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Owning a small business comes with many perks when compared to working for someone else. You set the schedule, make the big decisions, and reap the majority of the rewards. There are obvious downsides as well—statistically high likelihood of failure, more working hours, extra stress, and no health insurance to name just a few that most people can come up with off the tops of their heads. Yet, few people truly understand the full complexity of small business ownership until they go through a divorce. If you own a small business, your spouse, who may have nothing to do with that business, may be able to claim partial ownership during a divorce. When you own a business together, things get even more complicated.
Illinois divides marital property through equitable division. Marital property is anything acquired during the course of the marriage, including income, bank accounts, stocks, 401(k) accounts, pensions, real property, automobiles, furniture, and virtually every other type of asset or debt. This includes businesses. Property owned by each party before marriage remains nonmarital property. However, if you or your spouse owned a business before marriage and the other spouse became a co-owner, or contributed to the business through labor, or contributed to it with funding, it too will be considered marital property even though it was owned by one party before the marriage began.
For spouses who started up a small business together during marriage, dividing that business without ruining it can be complicated and in many cases, neither spouse has a desire to continue operating the business with the other. As such, the best option may be to give sole ownership to one spouse while the other gets the house, for example. In the best-case scenario, one spouse will be inclined to a buyout. In more complicated cases, neither spouse wants to give up their ownership of the business, and additional compromises will eventually have to be made either through mediation or in a courtroom, ordered by a judge.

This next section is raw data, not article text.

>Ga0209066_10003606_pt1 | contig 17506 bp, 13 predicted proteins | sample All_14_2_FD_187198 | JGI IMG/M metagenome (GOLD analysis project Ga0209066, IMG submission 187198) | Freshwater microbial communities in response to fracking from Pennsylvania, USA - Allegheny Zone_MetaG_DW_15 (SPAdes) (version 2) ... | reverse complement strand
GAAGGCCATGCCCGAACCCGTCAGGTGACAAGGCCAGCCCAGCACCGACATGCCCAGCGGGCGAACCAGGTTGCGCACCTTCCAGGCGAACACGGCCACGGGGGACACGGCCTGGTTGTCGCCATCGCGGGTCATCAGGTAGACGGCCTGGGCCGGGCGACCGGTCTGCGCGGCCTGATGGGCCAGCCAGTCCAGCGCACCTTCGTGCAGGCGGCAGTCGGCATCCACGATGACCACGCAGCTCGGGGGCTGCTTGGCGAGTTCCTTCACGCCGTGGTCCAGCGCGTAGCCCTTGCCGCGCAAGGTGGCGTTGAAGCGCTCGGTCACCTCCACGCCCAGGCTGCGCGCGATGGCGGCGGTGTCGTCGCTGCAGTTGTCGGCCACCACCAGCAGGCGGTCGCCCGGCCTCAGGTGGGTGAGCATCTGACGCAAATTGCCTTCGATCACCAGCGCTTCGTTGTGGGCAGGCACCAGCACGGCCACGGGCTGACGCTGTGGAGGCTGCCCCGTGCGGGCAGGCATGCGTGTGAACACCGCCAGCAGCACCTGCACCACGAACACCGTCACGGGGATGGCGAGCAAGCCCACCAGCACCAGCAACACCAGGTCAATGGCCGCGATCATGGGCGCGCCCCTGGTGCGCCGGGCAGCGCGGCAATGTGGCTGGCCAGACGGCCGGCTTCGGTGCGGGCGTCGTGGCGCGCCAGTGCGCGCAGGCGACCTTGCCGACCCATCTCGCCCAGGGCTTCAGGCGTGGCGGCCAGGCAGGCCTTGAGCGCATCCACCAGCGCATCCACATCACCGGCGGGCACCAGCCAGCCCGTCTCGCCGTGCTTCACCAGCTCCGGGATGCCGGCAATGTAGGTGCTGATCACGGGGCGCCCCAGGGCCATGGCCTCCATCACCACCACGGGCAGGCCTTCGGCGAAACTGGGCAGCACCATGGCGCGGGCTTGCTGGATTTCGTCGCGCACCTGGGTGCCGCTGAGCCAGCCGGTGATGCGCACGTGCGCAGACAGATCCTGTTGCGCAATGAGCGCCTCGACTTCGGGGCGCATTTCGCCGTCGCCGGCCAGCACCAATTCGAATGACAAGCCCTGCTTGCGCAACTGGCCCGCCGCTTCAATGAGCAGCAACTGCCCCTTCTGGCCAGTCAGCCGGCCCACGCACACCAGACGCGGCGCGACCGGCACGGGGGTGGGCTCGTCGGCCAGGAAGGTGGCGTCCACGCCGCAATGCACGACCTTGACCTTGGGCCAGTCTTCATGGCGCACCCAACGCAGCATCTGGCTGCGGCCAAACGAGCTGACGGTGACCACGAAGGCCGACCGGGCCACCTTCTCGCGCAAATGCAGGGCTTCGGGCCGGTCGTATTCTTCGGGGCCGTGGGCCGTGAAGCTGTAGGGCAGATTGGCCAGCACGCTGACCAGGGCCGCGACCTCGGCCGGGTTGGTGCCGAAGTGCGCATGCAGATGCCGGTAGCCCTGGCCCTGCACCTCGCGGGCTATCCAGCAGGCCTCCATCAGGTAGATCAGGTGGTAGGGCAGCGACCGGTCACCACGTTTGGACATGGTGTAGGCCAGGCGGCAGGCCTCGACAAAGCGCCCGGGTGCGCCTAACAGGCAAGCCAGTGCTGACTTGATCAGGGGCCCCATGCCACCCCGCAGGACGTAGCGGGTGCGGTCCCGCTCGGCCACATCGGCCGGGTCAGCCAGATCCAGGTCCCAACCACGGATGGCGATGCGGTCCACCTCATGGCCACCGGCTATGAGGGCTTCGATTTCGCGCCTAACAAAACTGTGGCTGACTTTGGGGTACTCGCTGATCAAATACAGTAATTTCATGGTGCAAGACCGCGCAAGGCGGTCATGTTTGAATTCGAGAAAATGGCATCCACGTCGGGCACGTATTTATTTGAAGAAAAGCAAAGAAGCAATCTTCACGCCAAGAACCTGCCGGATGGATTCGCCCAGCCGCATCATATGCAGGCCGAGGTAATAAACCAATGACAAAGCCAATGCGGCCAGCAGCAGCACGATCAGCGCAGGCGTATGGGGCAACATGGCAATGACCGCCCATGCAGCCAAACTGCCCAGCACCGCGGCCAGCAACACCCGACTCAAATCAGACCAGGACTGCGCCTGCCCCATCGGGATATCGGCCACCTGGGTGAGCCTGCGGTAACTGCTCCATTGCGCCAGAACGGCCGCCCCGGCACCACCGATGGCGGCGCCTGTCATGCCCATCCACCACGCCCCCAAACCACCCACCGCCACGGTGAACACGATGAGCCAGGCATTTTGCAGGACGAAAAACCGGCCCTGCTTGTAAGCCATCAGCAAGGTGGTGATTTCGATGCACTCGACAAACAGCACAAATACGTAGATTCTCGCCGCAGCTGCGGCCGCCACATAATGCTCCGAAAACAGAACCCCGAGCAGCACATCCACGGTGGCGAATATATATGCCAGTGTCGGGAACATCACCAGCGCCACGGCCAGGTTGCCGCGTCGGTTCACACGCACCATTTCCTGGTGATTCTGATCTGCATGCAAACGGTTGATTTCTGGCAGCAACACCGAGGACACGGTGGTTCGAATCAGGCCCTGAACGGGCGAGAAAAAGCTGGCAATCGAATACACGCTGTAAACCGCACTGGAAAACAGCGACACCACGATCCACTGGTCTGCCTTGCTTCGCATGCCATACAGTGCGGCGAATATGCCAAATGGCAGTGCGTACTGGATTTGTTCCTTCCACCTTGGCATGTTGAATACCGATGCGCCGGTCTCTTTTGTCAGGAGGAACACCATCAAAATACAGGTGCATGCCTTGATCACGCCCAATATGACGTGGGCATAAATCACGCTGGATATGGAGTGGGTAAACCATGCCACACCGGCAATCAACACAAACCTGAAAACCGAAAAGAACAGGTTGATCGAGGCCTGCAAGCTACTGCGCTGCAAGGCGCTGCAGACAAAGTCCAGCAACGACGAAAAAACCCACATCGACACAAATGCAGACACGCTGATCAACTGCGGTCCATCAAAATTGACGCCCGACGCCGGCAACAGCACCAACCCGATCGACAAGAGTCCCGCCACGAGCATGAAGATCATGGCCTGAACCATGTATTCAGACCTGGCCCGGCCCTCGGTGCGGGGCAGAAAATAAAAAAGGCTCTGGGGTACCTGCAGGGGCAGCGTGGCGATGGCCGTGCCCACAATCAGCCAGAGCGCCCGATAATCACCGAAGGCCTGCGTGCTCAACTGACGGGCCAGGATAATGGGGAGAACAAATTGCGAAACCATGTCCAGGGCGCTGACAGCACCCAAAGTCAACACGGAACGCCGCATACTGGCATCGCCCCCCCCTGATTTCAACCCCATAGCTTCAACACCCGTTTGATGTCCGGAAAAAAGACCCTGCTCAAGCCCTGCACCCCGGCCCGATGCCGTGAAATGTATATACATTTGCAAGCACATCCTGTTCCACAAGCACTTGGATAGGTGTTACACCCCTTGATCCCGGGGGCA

The first step in dividing a small business is determining the value of it. According to some experts, businesses should sell for between two and three times the annual earnings. If a business brings in $200,000 per year, that would equate to $400,000 to $600,000. If split evenly, a spouse who gives up their ownership could theoretically walk away with $200,000 to $300,000, though not necessarily. While one party works to show how valuable the business is, the other — the spouse who plans on keeping the business — is doing everything in their power to prove otherwise. And, of course, there are many other factors that determine a business's worth, including how long it has been around, cash flow, expenses, and more. A business that just got off the ground has a 20 percent chance of failure by the end of the first year and a 50 percent chance of failure by the fifth year.
Whether you own a business jointly with your spouse or you or they are the sole business owners, you need to talk to a divorce attorney about asset division. Contact the skilled DuPage County divorce attorneys at the Law Office of Martoccio & Martoccio today at 630-920-8855 for a free consultation.